When execution times are so wildly different, look for a difference in
the execution plan. This can be caused by differences in index
definitions, or out of date index statistics. Use showplan to see
what is really happening in the different instances.
If I were to take a wild guess it would be that on the slow server the
keys on the two tables are of a different data type. This difference
could be as subtle as one allowing NULLs, while the other does not.
Such a difference will cause the optimizer to dismiss any index on the
column from consideration.
Unrelated trivial question. Machine Two is described as a Dual-486
Compaq Proliant. Did they actually make any ProLiants with 486
processors? I thought the ProLiants started with 60 or 66MHz
>We have a puzzling performance problem with a simple SQL join of two tables
>on a production SQL Server. This is a primary key to primary key join,
>both tables are indexed uniquely on the primary key.
>TableA ( 3,200 rows, 28 bytes wide)
> KeyNum int,
> four more int and datetime fields.
>TableB (21,000 rows, max 850 bytes wide)
> KeyNum int,
> Name varchar(30),
> eightly-some more fields, about half are varying character.
>Select a.keynum, b.name from tablea a, tableb b where a.keynum = b.keynum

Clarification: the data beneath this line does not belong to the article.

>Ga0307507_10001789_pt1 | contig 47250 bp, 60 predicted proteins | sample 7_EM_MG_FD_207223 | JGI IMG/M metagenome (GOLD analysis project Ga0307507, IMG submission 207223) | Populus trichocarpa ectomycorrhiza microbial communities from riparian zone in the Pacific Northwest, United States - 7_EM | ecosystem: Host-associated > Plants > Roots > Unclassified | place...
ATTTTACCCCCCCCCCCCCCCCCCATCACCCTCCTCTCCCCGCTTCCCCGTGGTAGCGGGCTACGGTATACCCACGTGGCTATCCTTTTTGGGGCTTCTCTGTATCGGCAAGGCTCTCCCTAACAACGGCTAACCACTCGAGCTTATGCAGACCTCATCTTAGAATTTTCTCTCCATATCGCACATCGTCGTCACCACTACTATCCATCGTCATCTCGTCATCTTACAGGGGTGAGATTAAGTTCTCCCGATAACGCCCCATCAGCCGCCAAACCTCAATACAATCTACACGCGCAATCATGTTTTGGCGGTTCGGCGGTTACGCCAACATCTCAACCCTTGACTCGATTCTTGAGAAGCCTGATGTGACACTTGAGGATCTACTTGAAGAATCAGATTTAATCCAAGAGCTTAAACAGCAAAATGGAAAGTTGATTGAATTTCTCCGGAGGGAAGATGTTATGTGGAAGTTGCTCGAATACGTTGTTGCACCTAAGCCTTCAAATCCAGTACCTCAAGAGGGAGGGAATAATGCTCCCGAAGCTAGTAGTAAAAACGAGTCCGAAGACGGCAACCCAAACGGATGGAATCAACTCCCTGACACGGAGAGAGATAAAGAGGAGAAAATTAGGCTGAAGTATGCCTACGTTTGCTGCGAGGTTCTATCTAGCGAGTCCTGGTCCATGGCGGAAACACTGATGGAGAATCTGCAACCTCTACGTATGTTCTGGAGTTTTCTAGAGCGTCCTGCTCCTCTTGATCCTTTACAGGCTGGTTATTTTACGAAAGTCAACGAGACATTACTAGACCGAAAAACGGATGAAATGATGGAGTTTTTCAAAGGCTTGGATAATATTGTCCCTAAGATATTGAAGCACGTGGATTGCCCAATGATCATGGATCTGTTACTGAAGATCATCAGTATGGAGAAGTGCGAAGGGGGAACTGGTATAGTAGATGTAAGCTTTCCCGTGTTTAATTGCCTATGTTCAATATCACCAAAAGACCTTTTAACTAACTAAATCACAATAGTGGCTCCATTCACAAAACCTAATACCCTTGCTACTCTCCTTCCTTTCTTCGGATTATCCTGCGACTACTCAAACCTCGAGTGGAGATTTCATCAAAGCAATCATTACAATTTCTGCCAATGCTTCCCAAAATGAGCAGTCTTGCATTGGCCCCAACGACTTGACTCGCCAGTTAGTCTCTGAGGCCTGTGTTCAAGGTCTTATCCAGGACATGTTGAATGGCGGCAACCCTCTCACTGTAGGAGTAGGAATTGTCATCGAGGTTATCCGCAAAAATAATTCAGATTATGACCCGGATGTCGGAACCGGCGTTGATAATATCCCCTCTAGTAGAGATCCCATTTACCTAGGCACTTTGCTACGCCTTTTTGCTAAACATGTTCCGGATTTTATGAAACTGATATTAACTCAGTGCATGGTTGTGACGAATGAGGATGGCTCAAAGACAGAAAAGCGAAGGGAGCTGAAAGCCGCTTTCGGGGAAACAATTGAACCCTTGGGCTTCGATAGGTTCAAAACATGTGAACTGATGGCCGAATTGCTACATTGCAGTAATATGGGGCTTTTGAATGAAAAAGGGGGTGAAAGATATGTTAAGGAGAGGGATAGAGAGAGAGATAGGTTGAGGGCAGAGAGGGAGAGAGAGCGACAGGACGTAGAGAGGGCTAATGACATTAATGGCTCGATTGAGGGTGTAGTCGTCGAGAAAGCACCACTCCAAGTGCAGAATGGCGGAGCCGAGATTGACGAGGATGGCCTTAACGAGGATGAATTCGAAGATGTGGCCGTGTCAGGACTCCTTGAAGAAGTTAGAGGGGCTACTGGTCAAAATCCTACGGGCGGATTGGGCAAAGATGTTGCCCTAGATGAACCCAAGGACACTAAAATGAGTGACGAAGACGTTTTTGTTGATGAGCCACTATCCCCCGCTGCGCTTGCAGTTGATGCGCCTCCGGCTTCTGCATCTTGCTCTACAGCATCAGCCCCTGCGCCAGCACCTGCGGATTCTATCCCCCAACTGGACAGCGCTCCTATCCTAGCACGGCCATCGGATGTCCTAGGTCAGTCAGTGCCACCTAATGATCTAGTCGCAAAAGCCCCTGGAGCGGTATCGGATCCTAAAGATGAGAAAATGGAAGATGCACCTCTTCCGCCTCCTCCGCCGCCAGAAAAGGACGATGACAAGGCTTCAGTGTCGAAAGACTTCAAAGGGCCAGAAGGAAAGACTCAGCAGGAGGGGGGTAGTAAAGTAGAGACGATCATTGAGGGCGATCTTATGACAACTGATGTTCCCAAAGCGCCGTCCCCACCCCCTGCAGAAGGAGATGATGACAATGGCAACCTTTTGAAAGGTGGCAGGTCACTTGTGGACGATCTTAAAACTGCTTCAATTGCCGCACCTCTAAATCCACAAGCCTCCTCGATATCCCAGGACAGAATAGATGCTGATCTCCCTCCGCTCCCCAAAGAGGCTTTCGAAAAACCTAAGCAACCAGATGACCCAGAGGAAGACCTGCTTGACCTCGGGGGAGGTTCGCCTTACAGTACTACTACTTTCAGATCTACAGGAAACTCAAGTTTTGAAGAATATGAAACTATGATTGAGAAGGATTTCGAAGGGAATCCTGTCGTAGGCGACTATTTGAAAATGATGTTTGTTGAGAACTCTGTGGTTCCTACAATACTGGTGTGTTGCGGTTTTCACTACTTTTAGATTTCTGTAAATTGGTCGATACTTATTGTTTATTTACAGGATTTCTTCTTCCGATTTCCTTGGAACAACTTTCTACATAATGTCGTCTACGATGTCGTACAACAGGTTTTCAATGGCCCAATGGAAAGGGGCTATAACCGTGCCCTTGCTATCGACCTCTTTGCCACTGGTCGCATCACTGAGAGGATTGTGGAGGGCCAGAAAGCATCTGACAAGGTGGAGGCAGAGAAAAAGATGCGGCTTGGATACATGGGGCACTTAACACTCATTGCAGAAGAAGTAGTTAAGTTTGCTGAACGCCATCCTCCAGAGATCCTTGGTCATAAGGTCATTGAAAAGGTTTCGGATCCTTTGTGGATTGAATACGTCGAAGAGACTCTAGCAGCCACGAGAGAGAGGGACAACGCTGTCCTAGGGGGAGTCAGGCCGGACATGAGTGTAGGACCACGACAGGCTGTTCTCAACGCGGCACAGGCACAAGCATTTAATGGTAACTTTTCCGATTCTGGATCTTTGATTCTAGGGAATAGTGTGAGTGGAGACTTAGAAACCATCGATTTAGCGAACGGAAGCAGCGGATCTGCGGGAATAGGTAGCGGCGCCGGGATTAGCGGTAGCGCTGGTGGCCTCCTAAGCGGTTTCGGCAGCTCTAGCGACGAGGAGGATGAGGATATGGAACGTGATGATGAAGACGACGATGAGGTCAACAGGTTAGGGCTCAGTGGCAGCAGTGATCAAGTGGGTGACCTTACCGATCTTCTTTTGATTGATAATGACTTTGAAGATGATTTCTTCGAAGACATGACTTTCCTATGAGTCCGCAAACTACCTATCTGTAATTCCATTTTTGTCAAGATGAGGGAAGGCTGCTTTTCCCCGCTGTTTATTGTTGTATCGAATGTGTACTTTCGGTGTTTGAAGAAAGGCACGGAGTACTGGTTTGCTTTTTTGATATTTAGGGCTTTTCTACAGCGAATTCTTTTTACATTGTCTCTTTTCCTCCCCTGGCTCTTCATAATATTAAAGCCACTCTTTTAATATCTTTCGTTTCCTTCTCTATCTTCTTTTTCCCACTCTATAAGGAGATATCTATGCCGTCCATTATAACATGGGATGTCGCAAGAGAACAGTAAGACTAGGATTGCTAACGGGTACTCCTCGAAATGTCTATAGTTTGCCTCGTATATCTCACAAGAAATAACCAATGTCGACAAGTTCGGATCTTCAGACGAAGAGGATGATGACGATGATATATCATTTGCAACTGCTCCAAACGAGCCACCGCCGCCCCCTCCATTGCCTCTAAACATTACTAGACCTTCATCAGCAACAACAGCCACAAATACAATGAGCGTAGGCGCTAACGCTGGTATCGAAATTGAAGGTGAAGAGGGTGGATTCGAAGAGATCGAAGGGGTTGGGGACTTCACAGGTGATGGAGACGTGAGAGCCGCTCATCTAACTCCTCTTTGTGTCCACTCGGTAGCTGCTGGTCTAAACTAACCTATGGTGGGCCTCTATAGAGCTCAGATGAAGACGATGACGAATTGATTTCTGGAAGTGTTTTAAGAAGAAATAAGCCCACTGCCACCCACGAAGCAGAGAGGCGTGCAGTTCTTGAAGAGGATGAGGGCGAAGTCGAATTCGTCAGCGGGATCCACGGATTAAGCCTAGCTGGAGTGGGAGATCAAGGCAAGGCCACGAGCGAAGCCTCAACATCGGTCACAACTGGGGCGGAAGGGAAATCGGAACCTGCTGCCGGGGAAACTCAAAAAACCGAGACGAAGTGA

>The query on three machines runs as follows, all with minimal disk
> Machine One 45 minutes at 100% CPU load
> Machine Two 3 seconds at 30% CPU load peak
> Machine Three 3 seconds at 30% CPU load peak
>Single-Pentium Pro Compaq Prosignia, 112 Meg RAM, NT 3.51 (1057), SQL
>Server 6.00.151 (SP 3),
>Internet Information Server, SNA Server, DataMirror (tool for AS/400 to SQL
>Dual-486 Compaq Proliant, 64 Meg RAM, NT 4.00 (1381), SQL Server 6.00.151
>Single Pentium Compaq Prolinea, 32 Meg RAM, NT 3.51 (1057), SQL Server
>SQL configurations are as close to the same as is possible, given the
>differing hardware. Non-joined selects on these tables both return
>quickly, even on Machine One.
>What we have tried that did NOT help:
> Removed SNA Server and DataMirror temporarily from Machine One with no
>change in behavior. (Have not yet tried removing IIS. This is a
>production server, but we will try that next.)
> Created clustered indexes, used forceplan and index hints to control the
>join, and so forth. Some options were even worse.
>What we tried that DID make a difference:
> Redefined TableB, changing all varying character strings to fixed length
>character strings. The query came in at about 3 seconds.
>It is almost certain that we are missing something here, since it is
>unlikely that we should change a varying length fields to fixed length. My
>assumption is some configuration mistake that we cannot see because of (a)
>ignorance or (b) foolishness. If anyone has some insight, we would
>appreciate hearing from you.